Report: Georgia company wasted cash seized from taxpayers | State Information

ATLANTA (AP) – State inspectors and an investigation found that a Georgia agency illegally withheld millions of dollars in seized funds and spent money on Fitbits, exercise equipment, and other items.

A department of the Treasury also spent money on engraved firearms and stress balls in the form of beer mugs. The Atlanta Journal Constitution reported.

Tuesday’s Bureau of Inspector General’s report confirmed last year’s coverage by the newspaper and WSB-TV detailing how the money seized from tax investigations was spent by the Treasury Department’s Special Investigations Office.

The spending by the Treasury Department’s investigative department was “clearly wasteful” and “gave the appearance of extravagance,” the report said.

The department has since changed its policy and returned money to the state treasury where it should have gone, the newspaper reported.

Finance Commissioner Robyn Crittenden, who took over the department in July, promised further reforms.

“The department is actively moving forward to ensure that the results highlighted in this report are addressed,” Crittenden said Tuesday.

“We are focused on the Treasury Department’s mission to promote public trust and compliance while providing excellent customer service,” added Crittenden. “We are committed to doing what is right consistently and serving Georgia taxpayers with integrity and accountability.”

The Inspector General’s investigation began after receiving complaints from an attorney representing reality show personalities Todd and Julie Chrisley, whose 2014 TV show “Chrisley Knows Best” made its debut. Her attorney Chris Anulewicz had filed a complaint against the Office of Special Investigations last year.

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CNN: Trump Justice Division seized reporter telephone data | Leisure

WASHINGTON (AP) – The Trump administration’s Justice Department secretly obtained phone records from a CNN correspondent for 2017, the network said Thursday, as it revealed the existence of another apparent leak investigation aimed at identifying a journalist’s sources .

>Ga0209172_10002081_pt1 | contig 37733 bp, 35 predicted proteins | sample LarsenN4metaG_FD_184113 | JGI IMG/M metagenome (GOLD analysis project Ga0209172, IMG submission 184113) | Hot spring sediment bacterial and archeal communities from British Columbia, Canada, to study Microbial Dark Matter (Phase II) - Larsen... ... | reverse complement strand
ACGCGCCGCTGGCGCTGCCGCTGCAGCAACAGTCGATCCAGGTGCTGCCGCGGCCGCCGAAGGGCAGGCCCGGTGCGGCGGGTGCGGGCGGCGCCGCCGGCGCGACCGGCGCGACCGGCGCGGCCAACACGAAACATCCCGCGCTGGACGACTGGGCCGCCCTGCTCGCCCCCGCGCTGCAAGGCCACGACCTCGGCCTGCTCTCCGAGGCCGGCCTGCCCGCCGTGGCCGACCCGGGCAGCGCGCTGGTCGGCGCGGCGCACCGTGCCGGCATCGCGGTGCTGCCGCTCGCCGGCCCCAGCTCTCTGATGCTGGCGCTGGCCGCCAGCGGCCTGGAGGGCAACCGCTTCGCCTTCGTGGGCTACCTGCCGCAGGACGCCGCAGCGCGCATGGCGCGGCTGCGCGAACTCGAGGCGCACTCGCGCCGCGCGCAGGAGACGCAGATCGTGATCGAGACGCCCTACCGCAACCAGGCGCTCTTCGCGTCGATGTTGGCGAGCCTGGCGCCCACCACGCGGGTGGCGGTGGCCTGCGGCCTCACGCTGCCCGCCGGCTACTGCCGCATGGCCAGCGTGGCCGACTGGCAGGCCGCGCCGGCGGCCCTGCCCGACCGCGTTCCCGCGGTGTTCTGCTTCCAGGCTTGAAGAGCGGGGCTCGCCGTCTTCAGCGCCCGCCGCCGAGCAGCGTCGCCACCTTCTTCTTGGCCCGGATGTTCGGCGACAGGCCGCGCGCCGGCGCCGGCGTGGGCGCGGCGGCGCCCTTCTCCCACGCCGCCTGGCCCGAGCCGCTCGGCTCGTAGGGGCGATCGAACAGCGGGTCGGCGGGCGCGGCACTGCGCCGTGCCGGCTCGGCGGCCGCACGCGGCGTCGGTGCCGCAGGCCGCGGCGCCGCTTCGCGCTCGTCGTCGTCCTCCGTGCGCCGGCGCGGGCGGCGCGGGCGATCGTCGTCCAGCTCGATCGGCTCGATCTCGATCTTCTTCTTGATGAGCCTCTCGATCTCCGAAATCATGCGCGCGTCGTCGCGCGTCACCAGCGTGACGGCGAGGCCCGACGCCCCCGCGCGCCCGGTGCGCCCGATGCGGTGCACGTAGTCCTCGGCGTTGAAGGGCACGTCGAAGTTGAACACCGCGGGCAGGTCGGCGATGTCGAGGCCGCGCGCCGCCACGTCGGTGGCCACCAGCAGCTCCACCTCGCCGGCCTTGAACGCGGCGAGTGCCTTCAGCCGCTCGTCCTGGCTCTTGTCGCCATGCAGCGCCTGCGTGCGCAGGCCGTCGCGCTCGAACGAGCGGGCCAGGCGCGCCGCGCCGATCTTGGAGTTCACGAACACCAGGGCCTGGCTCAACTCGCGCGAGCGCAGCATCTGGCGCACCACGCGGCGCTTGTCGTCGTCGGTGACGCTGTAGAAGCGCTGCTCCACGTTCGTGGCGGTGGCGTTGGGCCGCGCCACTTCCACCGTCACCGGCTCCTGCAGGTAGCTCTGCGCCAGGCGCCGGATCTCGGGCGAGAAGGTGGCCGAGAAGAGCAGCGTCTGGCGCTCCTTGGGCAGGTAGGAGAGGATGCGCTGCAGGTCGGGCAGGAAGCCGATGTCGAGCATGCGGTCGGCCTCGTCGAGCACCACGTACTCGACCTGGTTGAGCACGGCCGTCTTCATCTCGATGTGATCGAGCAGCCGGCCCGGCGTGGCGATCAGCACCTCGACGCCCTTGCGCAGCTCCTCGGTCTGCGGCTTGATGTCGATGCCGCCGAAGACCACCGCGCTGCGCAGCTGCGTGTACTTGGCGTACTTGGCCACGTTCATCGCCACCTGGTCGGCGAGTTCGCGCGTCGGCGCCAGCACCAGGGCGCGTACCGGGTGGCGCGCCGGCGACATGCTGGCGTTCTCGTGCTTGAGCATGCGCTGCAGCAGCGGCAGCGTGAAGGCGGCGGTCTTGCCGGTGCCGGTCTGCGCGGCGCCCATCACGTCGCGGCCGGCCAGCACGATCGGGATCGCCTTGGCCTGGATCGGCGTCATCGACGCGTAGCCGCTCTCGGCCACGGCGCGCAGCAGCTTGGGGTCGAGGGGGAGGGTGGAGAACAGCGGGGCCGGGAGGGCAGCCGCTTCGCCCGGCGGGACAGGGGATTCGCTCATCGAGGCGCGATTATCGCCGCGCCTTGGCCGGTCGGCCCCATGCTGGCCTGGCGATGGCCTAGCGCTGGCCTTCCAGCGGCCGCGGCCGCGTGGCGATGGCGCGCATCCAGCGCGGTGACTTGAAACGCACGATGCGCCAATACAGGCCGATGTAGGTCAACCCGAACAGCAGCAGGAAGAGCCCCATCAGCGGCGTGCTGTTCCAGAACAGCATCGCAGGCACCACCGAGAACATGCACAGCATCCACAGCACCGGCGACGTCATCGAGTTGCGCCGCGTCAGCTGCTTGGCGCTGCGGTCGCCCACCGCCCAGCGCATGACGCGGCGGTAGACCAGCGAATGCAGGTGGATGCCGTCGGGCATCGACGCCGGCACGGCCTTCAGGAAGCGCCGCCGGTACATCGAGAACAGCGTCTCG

The revelation comes two weeks after the Washington Post announced that the Justice Department had confiscated phone records of three of its journalists covering the Russia investigation last year.

CNN said the Justice Department informed Pentagon correspondent Barbara Starr in a May 13 letter that it had phone and email recordings for a two-month period between June 1 and July 31, 2017 have received.

“CNN strongly condemns the secret collection of aspects of a journalist’s correspondence that are clearly protected by the first amendment,” said CNN President Jeff Zucker in a statement released by the network. “We request an immediate meeting with the Justice Department for an explanation.”

The Justice Department confirmed that the recordings were officially obtained last year but did not reveal anything else about the investigation or what might affect it. CNN said that during the two-month period listed in the letter, Starr’s reports included stories about Syria and Afghanistan, as well as coverage of U.S. military options in North Korea offered to President Donald Trump.

“The records in question are for 2017 and the legal process to obtain these records was approved in 2020,” Justice Department spokesman Anthony Coley said in a statement. “Senior management will be meeting with reporters soon to hear their concerns about the recent announcements and to convey Attorney General (Merrick) Garland’s firm support and commitment to a free and independent press.”

CNN said the letter to Starr was signed by John Demers, the assistant attorney general in charge of the Department of Justice’s national security division, and Raj Parekh, the acting U.S. attorney for the Eastern District of Virginia.

The letter indicated that the government was seeking records of Starr’s Pentagon phone extension, the CNN Pentagon booth phone number, and her home and cell phone records. The government also said it received “non-substantive information” from its emails, which included information about the senders and recipients, but not the actual content of the communications.

In 2015, the Justice Department, headed by former Attorney General Eric Holder, announced revised guidelines for obtaining records from the news media during criminal leak investigations. It removed the language that news organizations said was ambiguous and required additional levels of verification before a journalist could be summoned.

The updated policy was in response to outrage from news organizations over the Obama administration’s tactics, which were viewed as overly aggressive and hostile to news-gathering.

Bruce Brown, the executive director of the Reporters’ Committee on Freedom of the Press, said Thursday that the seizure of phone records was a “big story” that had just gotten bigger.

“The fact that a journalist from another news organization had seized communications records from the Trump Justice Department suggests the recent administration’s efforts to break into reporter-source relationships and gather news are wider than we originally thought,” Brown said .

He called on the Justice Department to explain exactly what happened and “how it intends to strengthen the protection for the free flow of information to the public”.

Copyright 2021 The Associated Press. All rights reserved. This material may not be published, broadcast, rewritten, or redistributed in any way without permission.